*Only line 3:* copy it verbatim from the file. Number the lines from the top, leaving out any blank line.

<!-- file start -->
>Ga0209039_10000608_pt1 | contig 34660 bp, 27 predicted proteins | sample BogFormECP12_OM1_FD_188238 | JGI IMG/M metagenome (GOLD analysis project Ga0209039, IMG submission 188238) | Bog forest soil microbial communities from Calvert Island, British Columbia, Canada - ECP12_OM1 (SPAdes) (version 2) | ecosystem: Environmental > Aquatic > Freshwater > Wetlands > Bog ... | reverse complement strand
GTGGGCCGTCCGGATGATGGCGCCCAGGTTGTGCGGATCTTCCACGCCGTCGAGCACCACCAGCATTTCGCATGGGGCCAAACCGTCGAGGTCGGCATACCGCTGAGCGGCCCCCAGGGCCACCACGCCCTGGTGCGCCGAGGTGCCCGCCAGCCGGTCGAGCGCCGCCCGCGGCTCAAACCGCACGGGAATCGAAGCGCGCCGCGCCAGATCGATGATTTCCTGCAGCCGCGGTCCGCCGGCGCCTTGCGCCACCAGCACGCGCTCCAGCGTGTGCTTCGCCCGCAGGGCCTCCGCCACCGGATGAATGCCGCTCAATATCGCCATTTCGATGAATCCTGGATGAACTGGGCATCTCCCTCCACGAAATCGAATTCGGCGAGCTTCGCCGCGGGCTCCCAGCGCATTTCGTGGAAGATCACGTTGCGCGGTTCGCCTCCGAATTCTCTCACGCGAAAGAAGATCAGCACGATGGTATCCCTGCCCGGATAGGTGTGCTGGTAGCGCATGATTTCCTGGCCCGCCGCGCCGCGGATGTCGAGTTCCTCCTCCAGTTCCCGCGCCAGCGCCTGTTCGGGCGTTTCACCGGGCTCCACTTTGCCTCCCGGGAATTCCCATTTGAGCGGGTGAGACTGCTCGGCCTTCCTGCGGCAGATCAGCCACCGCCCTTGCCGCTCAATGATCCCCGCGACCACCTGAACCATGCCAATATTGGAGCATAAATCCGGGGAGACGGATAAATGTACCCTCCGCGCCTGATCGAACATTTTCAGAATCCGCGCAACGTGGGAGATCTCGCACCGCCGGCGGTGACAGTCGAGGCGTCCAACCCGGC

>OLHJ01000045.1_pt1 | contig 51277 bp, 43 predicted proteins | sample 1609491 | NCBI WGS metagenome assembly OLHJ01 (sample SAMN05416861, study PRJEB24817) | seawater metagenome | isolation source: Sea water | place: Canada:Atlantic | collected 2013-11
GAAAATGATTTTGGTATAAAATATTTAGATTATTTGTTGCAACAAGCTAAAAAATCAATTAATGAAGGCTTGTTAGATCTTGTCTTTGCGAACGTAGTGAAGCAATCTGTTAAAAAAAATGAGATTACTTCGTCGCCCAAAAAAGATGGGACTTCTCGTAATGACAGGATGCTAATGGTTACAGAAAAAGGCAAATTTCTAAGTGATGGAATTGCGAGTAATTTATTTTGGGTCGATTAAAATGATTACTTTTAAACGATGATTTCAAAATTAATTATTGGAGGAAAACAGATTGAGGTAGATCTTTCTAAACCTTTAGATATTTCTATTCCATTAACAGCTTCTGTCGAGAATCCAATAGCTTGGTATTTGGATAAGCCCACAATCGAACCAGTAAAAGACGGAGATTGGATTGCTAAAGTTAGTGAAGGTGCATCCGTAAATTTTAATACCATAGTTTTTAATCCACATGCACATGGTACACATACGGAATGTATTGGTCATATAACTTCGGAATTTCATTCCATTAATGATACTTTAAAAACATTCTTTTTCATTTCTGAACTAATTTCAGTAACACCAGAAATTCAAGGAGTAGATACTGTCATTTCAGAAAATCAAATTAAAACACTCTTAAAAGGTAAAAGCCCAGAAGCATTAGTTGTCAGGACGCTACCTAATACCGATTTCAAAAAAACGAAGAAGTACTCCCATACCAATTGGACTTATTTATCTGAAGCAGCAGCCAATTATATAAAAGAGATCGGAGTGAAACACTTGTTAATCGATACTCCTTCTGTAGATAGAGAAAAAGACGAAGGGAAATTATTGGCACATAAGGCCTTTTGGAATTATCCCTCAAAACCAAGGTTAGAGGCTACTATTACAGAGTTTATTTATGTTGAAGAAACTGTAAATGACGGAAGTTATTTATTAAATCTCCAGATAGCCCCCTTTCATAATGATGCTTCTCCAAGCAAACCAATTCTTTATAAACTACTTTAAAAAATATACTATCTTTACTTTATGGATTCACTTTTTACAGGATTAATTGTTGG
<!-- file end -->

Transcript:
>OLHJ01000045.1_pt1 | contig 51277 bp, 43 predicted proteins | sample 1609491 | NCBI WGS metagenome assembly OLHJ01 (sample SAMN05416861, study PRJEB24817) | seawater metagenome | isolation source: Sea water | place: Canada:Atlantic | collected 2013-11